[quote=Pollyanna;780046]Yeah, Hot Stuff is great. My fave Stones and Charlie track is Can't You Hear me Knocking. Very tasty stuff.

For Jon Farris, may I recommend Burn for You.

you may indeed. i checked it out, but didn´t want to derail the thread anymore than we already have (if indeed we have : ) ).

ahhh sweet pontification.

we can continue with these and other thoughts if you like. name the time and place.
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  #73  
Old 12-25-2010, 06:38 AM
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Default Re: Top 5 Fav Drummers (inspirational to your style)

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Yah i know what you mean. Orchid and Morningrise almost seem like they're from a completely different band (I like them, but not at the level that I'm obsessed with the rest of them).

Still Life was the 1st Opeth album I checked out and has always been my favorite (which is probably obvious from my avatar).
Still Life is an amazing album. That, Ghost Reveries and Watershed are my favorites. I can't get sick of them no matter how hard I try!
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Old 12-25-2010, 06:40 AM
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Default Re: Top 5 Fav Drummers (inspirational to your style)

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Yah i know what you mean. Orchid and Morningrise almost seem like they're from a completely different band (I like them, but not at the level that I'm obsessed with the rest of them).

Still Life was the 1st Opeth album I checked out and has always been my favorite (which is probably obvious from my avatar).
I'm the other way around, Morningrise is my favourite Opeth album, the only albums that compare are Damnation and Orchid.
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Old 12-25-2010, 01:52 PM
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i checked it out, but didn´t want to derail the thread anymore than we already have (if indeed we have : ) ).

ahhh sweet pontification.

we can continue with these and other thoughts if you like. name the time and place.
Never mind, it's just a bunch of lists and a chat about Danny Seraphine's personality :) BTW, I loved Danny's style on Chicago's early albums, especially the debut album. Was never much of a fan of their songs but the raves they'd go on mid-song when the band would open up were well worth the price of admission. Really enjoyed Terry Kath's raw SG sound too ... poor guy only made it to his 30s.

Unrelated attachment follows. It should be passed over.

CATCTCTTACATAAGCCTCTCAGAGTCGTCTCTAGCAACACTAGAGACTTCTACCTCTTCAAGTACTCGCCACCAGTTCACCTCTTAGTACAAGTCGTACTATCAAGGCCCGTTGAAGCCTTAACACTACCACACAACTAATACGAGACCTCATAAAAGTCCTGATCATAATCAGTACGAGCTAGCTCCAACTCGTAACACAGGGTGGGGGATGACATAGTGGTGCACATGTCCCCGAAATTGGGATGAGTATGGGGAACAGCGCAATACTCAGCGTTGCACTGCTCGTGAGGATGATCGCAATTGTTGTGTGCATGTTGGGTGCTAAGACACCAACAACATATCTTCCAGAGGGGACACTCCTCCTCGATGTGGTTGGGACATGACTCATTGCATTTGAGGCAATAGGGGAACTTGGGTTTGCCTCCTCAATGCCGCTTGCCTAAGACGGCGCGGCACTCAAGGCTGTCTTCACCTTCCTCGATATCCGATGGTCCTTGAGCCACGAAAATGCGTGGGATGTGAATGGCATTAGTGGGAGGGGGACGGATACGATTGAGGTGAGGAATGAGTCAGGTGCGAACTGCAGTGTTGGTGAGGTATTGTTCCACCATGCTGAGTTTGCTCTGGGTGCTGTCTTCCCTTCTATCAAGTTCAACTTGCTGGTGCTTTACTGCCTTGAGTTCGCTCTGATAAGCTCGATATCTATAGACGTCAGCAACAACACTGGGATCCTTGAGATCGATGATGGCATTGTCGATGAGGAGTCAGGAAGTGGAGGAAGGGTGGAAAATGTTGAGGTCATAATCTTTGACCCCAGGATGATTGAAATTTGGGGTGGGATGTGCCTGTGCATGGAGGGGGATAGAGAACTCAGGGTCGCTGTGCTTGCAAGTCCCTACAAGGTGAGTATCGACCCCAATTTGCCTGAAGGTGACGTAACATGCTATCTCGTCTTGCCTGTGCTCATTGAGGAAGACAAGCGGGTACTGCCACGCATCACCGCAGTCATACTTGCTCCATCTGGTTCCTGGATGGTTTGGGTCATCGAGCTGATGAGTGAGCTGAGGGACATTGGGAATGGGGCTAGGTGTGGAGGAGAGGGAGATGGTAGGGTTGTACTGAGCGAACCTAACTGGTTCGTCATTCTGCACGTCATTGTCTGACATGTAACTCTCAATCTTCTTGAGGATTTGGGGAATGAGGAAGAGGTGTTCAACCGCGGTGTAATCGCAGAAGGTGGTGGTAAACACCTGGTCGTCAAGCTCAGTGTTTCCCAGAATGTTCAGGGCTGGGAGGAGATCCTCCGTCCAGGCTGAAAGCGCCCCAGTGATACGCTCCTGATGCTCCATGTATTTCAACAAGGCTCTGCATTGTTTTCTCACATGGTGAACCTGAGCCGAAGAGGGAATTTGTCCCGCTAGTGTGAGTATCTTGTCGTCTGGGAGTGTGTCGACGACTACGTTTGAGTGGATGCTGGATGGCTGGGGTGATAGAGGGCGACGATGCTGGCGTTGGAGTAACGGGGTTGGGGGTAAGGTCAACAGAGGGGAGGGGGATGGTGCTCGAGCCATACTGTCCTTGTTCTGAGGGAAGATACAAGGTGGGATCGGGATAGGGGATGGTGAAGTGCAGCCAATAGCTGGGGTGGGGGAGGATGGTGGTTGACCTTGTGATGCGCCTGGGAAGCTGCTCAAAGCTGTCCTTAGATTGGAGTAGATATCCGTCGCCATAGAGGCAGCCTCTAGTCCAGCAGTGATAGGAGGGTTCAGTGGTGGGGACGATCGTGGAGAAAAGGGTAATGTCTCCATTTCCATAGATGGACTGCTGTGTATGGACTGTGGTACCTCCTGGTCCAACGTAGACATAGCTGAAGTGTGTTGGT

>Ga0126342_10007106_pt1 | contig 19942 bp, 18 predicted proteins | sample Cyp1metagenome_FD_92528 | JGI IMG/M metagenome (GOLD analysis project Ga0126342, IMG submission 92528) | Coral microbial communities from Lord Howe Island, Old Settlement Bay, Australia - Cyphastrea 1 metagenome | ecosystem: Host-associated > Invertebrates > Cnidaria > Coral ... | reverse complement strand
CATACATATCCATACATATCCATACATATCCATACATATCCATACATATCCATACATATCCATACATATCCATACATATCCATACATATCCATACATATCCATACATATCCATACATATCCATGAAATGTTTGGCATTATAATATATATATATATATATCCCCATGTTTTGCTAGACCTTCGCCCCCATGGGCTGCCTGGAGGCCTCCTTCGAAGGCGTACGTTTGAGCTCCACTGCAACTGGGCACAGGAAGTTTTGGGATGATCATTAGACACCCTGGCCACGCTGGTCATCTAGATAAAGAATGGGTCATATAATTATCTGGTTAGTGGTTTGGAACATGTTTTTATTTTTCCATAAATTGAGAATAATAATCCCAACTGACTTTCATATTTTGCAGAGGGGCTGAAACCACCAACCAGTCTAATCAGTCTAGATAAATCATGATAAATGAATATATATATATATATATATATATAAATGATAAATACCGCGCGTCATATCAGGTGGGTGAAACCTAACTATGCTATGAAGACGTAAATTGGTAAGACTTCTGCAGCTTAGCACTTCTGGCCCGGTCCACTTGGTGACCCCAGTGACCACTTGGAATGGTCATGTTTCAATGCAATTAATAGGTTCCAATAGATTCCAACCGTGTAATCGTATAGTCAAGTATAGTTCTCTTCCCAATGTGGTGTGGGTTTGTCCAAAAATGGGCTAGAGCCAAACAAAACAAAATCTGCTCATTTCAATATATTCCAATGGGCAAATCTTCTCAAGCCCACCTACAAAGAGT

Listening back to Job Farris's playing in INXS it struck me what a bizarre time the 80s was ... if you didn't have that weird ultra-gated, super-compressed sound (or synth drums) you were considered dated. Some good pop came out of the 80s but it seems like only Larry Mullen Jr and Stewart Copeland are regulars in these lists from that era. I relate to that because I always preferred the more organic styles from the 60s and early/mid 70s.
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Old 12-25-2010, 05:18 PM
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Never mind, it's just a bunch of lists and a chat about Danny Seraphine's personality :) BTW, I loved Danny's style on Chicago's early albums, especially the debut album. Was never much of a fan of their songs but the raves they'd go on mid-song when the band would open up were well worth the price of admission. Really enjoyed Terry Kath's raw SG sound too ... poor guy only made it to his 30s.

Listening back to Job Farris's playing in INXS it struck me what a bizarre time the 80s was ... if you didn't have that weird ultra-gated, super-compressed sound (or synth drums) you were considered dated. Some good pop came out of the 80s but it seems like only Larry Mullen Jr and Stewart Copeland are regulars in these lists from that era. I relate to that because I always preferred the more organic styles from the 60s and early/mid 70s.
k.

i like Chicago too. it is a CRIME that they aren´t in the Rock Hall. guess those 80´s ballads really did them in rep-wise. even still, there was a good amount of uptempo tunes among in those 80´s singles. they seemed to lose the jazz and experimental flavor though and now that i think about it, i don´t remember the horns being present at all. ¨Along Comes A Woman¨ and ¨Stay The Night¨ weren´t ballads AND they were really good songs. and most of the ballads were pretty good too. i hate Bill Champlain though.

the INXS song was mostly a drum machine bed with overlaid rim shots. i´m not a fan of rim play (or bell work), but i usually like Farris´ rim work, as on ¨I Need You Tonight¨. his rim hits are more solid than other player´s and less rattley. i like that.

the Funk Hump (as i call it)...the lick that goes Ba-dooomp :P is one of my favorite licks (hopefully i don´t use it too often). i feel it is better utilised in more focused tracks like this: